Glenn Greenwald, the Guardian columnist who has broken a series of stories about the National Security Agency's surveillance powers, said Sunday that even low-level NSA analysts have the ability to search through private communications.
Greenwald's comments defended bombshell revelations from former NSA contractor Edward Snowden at the time, which have since come under scrutiny by intelligence analysts. Greenwald is set to testify before Congress on Wednesday, along with other NSA surveillance critics and analysts. Greenwald dared NSA officials to dispute the claims when testifying this week.Read more
Edward Snowden was wanted after he had exposed the information about surveillance programs made by U.S. secretive agencies all over the world. His exposure opened the question about privacy. In U.S. where PRISM is used overall anonymity becomes a rarity. Someone accepted it, someone is angry, but everybody agrees that there is no easy way to avoid NSA curious eye.
“5 years ago, I would say that mobile phone is a small informer in your pocket and that you should get rid of it and should not carry. It doesn't matter now. There are automatic license plate readers which allow watching you.Read more
Microsoft worked hand-in-hand with the United States government in order to allow federal investigators to bypass encryption mechanisms meant to protect the privacy of millions of users, Edward Snowden.
According to an article published on Thursday by the British newspaper, internal National Security Agency memos show that Microsoft actually helped the federal government find a way to decrypt messages sent over select platforms, including Outlook.com Web chat, Hotmail email service, and Skype. Snowden, the 30-year-old former systems administrator for NSA contractor Booz Allen Hamilton, provided the paper with files detailing.Read more
About a year after Facebook reportedly joined PRISM, Max Kelly, the social network's chief security officer left for a job at the National Security Agency, either a curious career move or one that makes complete sense.
The Chief Security Officer at a tech company is primarily concerned with keeping its information inside the company. Now working for an agency that tries to gather as much information as it can, Kelly's new job is sort of a complete reversal. Facebook, among other tech companies, has distanced itself from the government, claiming it only cooperates when it is legally required to.Read more
According to Der Spiegel, Germany's intelligence agency has a 100-million-euro plan to expand Internet surveillance. Meanwhile, the interior minister wants travelers to fill out a questionnaire before entering the EU. Der Spiegel reported on Sunday that the Federal Intelligence Service plans to expand its Internet surveillance program to cover 20 percent of all communications between Germany and foreign countries.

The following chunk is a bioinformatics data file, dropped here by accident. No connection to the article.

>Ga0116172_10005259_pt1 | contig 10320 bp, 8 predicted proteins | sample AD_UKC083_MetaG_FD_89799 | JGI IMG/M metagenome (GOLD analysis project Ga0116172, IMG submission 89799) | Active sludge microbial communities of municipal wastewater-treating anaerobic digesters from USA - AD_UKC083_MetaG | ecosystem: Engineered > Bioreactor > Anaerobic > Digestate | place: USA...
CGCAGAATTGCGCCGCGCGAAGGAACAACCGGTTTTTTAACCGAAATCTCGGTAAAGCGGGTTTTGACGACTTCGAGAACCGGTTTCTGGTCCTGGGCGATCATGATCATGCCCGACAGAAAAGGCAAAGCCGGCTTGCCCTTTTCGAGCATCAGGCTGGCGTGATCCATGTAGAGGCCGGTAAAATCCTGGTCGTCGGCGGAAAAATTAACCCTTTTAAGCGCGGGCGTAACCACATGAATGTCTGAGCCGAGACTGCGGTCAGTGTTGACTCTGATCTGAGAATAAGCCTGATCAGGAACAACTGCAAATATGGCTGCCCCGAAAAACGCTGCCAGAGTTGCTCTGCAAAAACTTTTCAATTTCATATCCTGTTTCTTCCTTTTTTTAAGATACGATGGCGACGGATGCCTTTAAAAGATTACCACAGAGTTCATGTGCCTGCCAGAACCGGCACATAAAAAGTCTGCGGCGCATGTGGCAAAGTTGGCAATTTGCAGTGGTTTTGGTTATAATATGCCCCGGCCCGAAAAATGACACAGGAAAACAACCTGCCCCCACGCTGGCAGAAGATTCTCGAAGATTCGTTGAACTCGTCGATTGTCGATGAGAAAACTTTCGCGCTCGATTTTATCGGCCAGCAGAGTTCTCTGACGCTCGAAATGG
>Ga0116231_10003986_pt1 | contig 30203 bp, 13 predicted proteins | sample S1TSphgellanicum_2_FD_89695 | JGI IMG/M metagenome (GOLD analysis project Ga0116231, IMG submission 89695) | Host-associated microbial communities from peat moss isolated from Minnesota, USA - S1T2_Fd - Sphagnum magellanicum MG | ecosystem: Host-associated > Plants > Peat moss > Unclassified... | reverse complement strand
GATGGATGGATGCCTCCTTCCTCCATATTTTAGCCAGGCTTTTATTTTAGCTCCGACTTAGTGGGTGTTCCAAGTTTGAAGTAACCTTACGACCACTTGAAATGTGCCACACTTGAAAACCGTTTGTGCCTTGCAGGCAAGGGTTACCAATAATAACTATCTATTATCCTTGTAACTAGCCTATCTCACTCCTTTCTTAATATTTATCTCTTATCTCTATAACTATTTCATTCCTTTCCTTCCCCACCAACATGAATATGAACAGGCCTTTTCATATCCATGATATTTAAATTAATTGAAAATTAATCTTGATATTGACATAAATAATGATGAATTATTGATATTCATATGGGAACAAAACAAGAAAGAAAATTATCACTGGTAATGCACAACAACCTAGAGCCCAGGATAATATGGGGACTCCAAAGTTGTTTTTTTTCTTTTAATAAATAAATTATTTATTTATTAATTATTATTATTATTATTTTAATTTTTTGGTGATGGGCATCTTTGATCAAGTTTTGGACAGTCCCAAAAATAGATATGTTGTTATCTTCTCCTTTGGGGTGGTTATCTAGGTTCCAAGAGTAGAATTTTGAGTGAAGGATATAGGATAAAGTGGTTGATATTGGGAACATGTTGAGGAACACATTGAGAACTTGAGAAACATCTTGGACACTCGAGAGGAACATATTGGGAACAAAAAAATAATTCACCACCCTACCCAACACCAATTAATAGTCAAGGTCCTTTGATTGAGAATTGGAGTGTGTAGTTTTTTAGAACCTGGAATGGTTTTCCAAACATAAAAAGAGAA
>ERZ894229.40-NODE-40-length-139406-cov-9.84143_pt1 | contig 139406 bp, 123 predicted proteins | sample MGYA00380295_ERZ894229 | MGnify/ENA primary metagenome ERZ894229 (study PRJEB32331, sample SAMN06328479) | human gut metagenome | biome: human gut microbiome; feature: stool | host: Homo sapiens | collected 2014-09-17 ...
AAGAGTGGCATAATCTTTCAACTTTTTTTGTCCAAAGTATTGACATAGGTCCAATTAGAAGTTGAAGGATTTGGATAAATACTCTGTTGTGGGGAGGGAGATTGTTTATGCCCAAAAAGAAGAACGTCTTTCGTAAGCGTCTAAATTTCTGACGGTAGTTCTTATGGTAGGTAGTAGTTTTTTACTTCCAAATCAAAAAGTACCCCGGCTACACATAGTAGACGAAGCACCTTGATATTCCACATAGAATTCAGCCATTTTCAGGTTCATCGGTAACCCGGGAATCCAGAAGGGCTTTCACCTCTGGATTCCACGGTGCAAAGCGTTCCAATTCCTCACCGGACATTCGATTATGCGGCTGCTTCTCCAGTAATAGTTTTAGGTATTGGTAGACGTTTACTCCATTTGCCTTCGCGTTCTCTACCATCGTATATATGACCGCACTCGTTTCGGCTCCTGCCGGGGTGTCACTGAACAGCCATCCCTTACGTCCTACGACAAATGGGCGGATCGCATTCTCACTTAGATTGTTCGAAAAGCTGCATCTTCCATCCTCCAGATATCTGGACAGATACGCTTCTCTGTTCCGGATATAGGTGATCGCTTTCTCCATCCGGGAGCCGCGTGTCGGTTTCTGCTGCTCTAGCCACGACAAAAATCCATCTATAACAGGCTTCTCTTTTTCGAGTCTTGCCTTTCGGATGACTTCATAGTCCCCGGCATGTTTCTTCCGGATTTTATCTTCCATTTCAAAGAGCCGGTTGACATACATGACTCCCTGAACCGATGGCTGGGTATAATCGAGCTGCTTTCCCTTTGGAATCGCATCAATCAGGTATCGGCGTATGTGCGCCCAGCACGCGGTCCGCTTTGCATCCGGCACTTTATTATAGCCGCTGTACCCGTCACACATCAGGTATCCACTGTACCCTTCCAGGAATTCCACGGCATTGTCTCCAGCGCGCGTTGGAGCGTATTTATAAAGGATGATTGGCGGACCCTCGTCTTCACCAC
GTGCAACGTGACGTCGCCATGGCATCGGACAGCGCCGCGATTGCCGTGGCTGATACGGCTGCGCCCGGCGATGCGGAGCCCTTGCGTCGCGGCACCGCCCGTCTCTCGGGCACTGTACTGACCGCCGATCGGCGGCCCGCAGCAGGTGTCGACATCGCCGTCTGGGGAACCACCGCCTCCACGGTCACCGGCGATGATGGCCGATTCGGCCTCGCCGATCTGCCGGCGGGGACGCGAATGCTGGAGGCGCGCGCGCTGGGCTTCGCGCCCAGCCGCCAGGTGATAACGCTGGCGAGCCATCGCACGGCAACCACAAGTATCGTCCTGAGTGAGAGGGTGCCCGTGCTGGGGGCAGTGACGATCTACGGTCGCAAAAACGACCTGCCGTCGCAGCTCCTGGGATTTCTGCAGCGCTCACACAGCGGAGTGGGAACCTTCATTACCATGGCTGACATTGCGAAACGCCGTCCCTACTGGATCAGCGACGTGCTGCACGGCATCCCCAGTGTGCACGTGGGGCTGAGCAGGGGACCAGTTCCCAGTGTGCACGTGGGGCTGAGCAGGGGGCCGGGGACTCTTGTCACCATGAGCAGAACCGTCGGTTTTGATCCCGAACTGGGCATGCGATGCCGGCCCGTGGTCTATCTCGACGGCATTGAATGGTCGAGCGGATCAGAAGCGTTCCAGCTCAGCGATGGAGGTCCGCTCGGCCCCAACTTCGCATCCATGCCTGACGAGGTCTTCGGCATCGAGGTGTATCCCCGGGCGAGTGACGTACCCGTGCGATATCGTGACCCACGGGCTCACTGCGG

Because of technical limitations, the intelligence agency - known by its German acronym, BND - currently only monitors 5 percent of all Internet and telephone communication. However, according to German law, the BND can snoop on a maximum 20 percent of all communications traffic.Read more
WikiLeaks founder Julian Assange has slammed a recently exposed NSA mass-surveillance scheme as a "calamitous collapse in the rule of law." Google, Facebook and other tech giants apparently involved have denied giving the NSA access to their servers.
Assange accused the US government of trying to "launder" its activities concerning the large-scale spying program PRISM. The system was made public after a leaked classified National Security Agency (NSA) document was revealed earlier this week.
"The US administration has the phone records of everyone in the United States and is receiving them daily from carriers to the National Security Agency under secret agreements. That's what's come out," he said.Read more
The National Security Agency and the FBI are tapping directly into the central servers of nine leading U.S. Internet companies, extracting audio and video chats, photographs, e-mails, documents, and connection logs that enable analysts to track foreign targets, according to a top-secret document obtained by The Washington Post.
The program, code-named PRISM, has not been made public until now. It may be the first of its kind.
The NSA prides itself on stealing secrets and breaking codes, and it is accustomed to corporate partnerships that help it divert data traffic or sidestep barriers.Read more